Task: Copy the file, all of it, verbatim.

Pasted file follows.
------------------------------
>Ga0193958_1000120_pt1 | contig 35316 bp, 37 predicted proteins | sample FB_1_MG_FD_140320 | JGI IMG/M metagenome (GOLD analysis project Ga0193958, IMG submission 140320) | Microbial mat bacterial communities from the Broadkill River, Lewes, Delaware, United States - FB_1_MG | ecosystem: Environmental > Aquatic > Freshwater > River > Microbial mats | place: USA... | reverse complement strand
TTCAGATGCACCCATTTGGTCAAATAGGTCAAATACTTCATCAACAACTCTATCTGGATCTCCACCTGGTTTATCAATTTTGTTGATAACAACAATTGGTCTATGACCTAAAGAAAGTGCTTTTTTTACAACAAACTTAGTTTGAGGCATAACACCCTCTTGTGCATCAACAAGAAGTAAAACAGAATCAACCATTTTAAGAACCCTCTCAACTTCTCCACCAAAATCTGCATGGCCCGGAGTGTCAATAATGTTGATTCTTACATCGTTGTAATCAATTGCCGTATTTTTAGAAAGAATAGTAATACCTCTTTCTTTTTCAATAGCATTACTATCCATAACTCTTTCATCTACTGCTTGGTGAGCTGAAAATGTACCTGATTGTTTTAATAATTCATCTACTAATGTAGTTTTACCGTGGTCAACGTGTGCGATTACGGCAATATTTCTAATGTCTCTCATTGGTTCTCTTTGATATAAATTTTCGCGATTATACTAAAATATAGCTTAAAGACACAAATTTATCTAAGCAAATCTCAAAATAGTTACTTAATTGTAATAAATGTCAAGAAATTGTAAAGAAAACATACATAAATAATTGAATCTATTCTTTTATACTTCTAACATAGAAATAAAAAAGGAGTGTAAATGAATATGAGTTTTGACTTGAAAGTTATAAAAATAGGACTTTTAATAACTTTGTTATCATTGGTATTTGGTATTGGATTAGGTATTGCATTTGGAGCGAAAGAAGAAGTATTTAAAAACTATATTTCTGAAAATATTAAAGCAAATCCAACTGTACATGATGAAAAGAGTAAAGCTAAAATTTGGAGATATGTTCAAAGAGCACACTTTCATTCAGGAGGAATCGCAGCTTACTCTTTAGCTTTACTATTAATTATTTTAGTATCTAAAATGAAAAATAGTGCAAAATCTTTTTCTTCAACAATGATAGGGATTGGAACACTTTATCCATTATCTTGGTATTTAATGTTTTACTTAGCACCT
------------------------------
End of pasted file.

>Ga0193958_1000120_pt1 | contig 35316 bp, 37 predicted proteins | sample FB_1_MG_FD_140320 | JGI IMG/M metagenome (GOLD analysis project Ga0193958, IMG submission 140320) | Microbial mat bacterial communities from the Broadkill River, Lewes, Delaware, United States - FB_1_MG | ecosystem: Environmental > Aquatic > Freshwater > River > Microbial mats | place: USA... | reverse complement strand
TTCAGATGCACCCATTTGGTCAAATAGGTCAAATACTTCATCAACAACTCTATCTGGATCTCCACCTGGTTTATCAATTTTGTTGATAACAACAATTGGTCTATGACCTAAAGAAAGTGCTTTTTTTACAACAAACTTAGTTTGAGGCATAACACCCTCTTGTGCATCAACAAGAAGTAAAACAGAATCAACCATTTTAAGAACCCTCTCAACTTCTCCACCAAAATCTGCATGGCCCGGAGTGTCAATAATGTTGATTCTTACATCGTTGTAATCAATTGCCGTATTTTTAGAAAGAATAGTAATACCTCTTTCTTTTTCAATAGCATTACTATCCATAACTCTTTCATCTACTGCTTGGTGAGCTGAAAATGTACCTGATTGTTTTAATAATTCATCTACTAATGTAGTTTTACCGTGGTCAACGTGTGCGATTACGGCAATATTTCTAATGTCTCTCATTGGTTCTCTTTGATATAAATTTTCGCGATTATACTAAAATATAGCTTAAAGACACAAATTTATCTAAGCAAATCTCAAAATAGTTACTTAATTGTAATAAATGTCAAGAAATTGTAAAGAAAACATACATAAATAATTGAATCTATTCTTTTATACTTCTAACATAGAAATAAAAAAGGAGTGTAAATGAATATGAGTTTTGACTTGAAAGTTATAAAAATAGGACTTTTAATAACTTTGTTATCATTGGTATTTGGTATTGGATTAGGTATTGCATTTGGAGCGAAAGAAGAAGTATTTAAAAACTATATTTCTGAAAATATTAAAGCAAATCCAACTGTACATGATGAAAAGAGTAAAGCTAAAATTTGGAGATATGTTCAAAGAGCACACTTTCATTCAGGAGGAATCGCAGCTTACTCTTTAGCTTTACTATTAATTATTTTAGTATCTAAAATGAAAAATAGTGCAAAATCTTTTTCTTCAACAATGATAGGGATTGGAACACTTTATCCATTATCTTGGTATTTAATGTTTTACTTAGCACCT